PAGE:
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more turnout making horse lame?

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  • more turnout making horse lame?

    My mare has a known sticky stifle. Ive talked about it on other posts. A combination of switching to dressage, deeper footing, joint supplements, and turnout on a hill has made such a giant different; I have not felt stifle lameness in over 6 months...kinda forgot it was there but now its rearing its evil head.

    I just moved her to a new farm. She went from 1.5 acre field with one other horse on a decent hill to about 30 acres, 9 active horses, and a combination of large flat area and a giant hill/side of mountain. Its been 10 days. She was chased, kicked, etc getting used to being out in the herd but those things have settled down. She has friends now and seems comfortable out there.

    She's pretty stifle lame now tho. She feels very uncomfortable to ride at the trot, throwing me completely to the left, and seems to rest her right hind in a forward position when at rest. The one day I tried the trot, she was very lame starting out. It wasnt an issue of the stifle catching; it was more just general stifle lameness from the get-go but the thing is that she is still very willing to go forward and I cant tell if that forwardness is from her pony can-do attitude or that she actually feels ok to work out of it. She was in great shape before i moved her and I gave her about 3 days to just settle and hang out before I tried to ride her. Since discovering how sore she was, I have spent the past few days either only hacking out around the farm at a walk or hand walking her. She must leave the herd daily or else she gets very herd bound. When I turn her out, she doesnt hesitate to gallop back to the herd, throwing in bucks.

    Im thinking thats its just the transition from a small field with one buddy to the large field and she is probably getting double the exercise and will just need a transition period where I need to take it easy with her until she legs up. Im just worried because, for so long, the stifle issue hasnt been an issue and now its pretty bad.

    I had a vet apt yesterday for her teeth and planned to run this all by him but he had a calving emergency and had to re-schedule until next week so in the meantime, what do you think?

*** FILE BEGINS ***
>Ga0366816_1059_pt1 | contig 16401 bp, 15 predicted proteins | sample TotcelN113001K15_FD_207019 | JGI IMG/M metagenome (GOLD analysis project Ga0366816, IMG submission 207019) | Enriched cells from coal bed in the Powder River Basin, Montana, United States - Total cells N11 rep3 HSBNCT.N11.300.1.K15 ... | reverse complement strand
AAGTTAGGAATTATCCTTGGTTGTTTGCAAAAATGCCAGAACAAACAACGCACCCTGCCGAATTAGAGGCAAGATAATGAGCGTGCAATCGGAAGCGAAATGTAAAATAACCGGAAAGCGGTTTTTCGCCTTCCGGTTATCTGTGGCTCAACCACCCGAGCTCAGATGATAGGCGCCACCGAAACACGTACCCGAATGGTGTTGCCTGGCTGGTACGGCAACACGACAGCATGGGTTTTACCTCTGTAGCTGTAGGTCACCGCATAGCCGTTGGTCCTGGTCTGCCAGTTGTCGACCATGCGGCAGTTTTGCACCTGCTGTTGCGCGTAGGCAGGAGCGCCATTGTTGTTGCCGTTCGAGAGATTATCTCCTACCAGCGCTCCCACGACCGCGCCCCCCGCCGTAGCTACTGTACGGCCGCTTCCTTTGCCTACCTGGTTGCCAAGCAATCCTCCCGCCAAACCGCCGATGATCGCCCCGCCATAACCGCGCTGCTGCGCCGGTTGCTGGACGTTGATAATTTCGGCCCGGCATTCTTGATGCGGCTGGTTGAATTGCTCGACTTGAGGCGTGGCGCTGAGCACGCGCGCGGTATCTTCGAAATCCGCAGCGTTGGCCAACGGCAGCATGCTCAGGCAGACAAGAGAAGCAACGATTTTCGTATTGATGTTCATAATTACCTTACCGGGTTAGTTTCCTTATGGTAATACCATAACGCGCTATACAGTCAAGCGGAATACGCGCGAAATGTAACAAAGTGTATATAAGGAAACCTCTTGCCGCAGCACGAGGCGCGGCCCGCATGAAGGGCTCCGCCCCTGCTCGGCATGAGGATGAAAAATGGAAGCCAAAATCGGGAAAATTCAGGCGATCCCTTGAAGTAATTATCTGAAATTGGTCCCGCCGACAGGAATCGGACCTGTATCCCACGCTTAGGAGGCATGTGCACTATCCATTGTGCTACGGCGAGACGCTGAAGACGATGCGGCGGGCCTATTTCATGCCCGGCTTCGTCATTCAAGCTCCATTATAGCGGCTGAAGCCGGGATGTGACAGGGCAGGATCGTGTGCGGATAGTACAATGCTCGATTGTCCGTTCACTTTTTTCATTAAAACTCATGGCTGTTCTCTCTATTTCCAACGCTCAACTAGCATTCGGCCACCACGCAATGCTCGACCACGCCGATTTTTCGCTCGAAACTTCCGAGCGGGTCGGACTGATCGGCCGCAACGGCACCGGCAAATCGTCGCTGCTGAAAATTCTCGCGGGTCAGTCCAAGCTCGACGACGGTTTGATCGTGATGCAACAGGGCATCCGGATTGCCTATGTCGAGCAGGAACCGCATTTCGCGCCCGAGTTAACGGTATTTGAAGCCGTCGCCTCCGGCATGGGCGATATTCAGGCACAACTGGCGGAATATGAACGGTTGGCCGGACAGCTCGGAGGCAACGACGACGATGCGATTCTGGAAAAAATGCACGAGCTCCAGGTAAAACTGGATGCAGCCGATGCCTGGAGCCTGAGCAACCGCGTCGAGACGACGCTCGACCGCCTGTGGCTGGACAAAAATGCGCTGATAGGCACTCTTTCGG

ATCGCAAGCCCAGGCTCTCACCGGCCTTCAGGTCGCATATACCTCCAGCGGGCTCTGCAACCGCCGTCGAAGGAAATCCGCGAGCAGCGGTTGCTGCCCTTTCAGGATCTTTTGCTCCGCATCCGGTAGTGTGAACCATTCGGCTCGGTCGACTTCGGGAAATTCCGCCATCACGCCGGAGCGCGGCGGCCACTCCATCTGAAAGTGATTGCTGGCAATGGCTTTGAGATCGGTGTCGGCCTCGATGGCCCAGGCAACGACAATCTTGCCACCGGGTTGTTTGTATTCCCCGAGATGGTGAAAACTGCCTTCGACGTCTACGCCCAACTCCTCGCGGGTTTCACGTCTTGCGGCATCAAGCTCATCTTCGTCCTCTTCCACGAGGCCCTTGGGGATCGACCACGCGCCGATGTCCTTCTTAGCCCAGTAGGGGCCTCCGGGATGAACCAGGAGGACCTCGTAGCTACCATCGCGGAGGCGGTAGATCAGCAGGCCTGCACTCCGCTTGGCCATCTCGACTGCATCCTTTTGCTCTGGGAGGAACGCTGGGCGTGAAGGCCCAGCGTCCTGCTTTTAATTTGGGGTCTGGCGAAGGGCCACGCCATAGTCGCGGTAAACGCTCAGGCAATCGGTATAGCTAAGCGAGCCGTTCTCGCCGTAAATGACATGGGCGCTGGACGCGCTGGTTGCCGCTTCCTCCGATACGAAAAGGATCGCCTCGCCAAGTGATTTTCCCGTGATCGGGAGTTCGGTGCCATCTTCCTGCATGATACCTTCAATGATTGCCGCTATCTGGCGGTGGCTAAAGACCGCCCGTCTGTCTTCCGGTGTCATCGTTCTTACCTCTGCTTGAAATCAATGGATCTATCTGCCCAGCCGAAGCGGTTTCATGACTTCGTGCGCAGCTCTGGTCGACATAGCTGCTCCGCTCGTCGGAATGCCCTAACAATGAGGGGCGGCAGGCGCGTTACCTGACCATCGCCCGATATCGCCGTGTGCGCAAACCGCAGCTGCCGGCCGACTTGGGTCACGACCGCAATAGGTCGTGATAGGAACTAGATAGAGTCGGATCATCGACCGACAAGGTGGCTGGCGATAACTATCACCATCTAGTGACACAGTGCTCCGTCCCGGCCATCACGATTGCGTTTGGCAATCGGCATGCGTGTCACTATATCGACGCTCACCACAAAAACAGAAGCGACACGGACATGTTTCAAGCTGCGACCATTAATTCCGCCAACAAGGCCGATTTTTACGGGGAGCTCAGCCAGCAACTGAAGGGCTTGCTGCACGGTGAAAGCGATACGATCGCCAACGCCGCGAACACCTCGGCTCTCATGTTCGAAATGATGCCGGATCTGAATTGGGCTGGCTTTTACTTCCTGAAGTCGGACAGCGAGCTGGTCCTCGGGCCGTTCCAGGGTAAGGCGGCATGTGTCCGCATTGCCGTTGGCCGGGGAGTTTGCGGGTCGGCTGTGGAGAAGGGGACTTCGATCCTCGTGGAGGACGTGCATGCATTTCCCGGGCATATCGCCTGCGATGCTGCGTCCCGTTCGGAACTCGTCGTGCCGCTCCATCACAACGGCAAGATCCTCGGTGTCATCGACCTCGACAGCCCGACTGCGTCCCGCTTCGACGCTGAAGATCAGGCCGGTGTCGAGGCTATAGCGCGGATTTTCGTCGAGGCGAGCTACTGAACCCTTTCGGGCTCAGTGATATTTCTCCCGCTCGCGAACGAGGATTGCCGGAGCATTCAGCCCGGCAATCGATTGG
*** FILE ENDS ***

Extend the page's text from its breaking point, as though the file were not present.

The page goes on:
Also, can a hill be too steep for stifles? Its not like straight up but probably about 45 degrees and maybe a 4th of a mile up, with a flat area at the top. The horses have zigzag paths and dont usually take a dirrect route up or down. Its pretty impressive though and a great workout for me when I have to catch her. Im sure it hurts going down but I hope that if she wasnt feeling good, she wouldnt run break neck down it but who knows in the heat of the moment.

    Thanks for your thoughts!
    Last edited by ActNatural; Nov. 13, 2012, 03:24 PM. Reason: more info

  • #2
    No way to know until the vet evaluates her -- turnout alone should not cause a problem, so it's either a question of the transition, as you said, or something got tweaked in the first few days of adjustment, which is entirely possible...
    The big man -- my lost prince

    The little brother, now my main man

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    • #3
      Before reading your post, just going off your title, I said to myself 'I bet its stifle...'

      My arthritic stifle gelding would be incredibly sore when transitioning to dramatically different turnout situations. When I moved him from 8hrs per day on a small lot to 24/7 on 20 acres, it took his body several weeks to adjust.

      For him, it was just soreness from dramatic change in activity.

      And I will say, for my guy, the barn door swings both ways. He will be equally ouchy if his activity is suddenly diminished, like stall time due to bad weather, etc.
      Being terrible at something is the first step to being truly great at it. Struggle is the evidence of progress.

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      • #4
        Even though she was in much better riding shape, all that extra room PLUS being chased and kicked (and maybe kicked on her stifle) could easily make her sore.

        My first 2 thoughts would be either do a bute test and not change anything else, or keep on with your walks, either under saddle or in hand, for 1-2 weeks, no bute, and see if she improves.

        I agree with buck in the swinging door - my UFP horse will get worse both if his activity suddenly increase or DEcreases, until he adjust to the new normal, which can take a couple of week sometimes.
        ______________________________
        The CoTH CYA - please consult w/your veterinarian under any and all circumstances. - ET

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        • Original Poster

          #5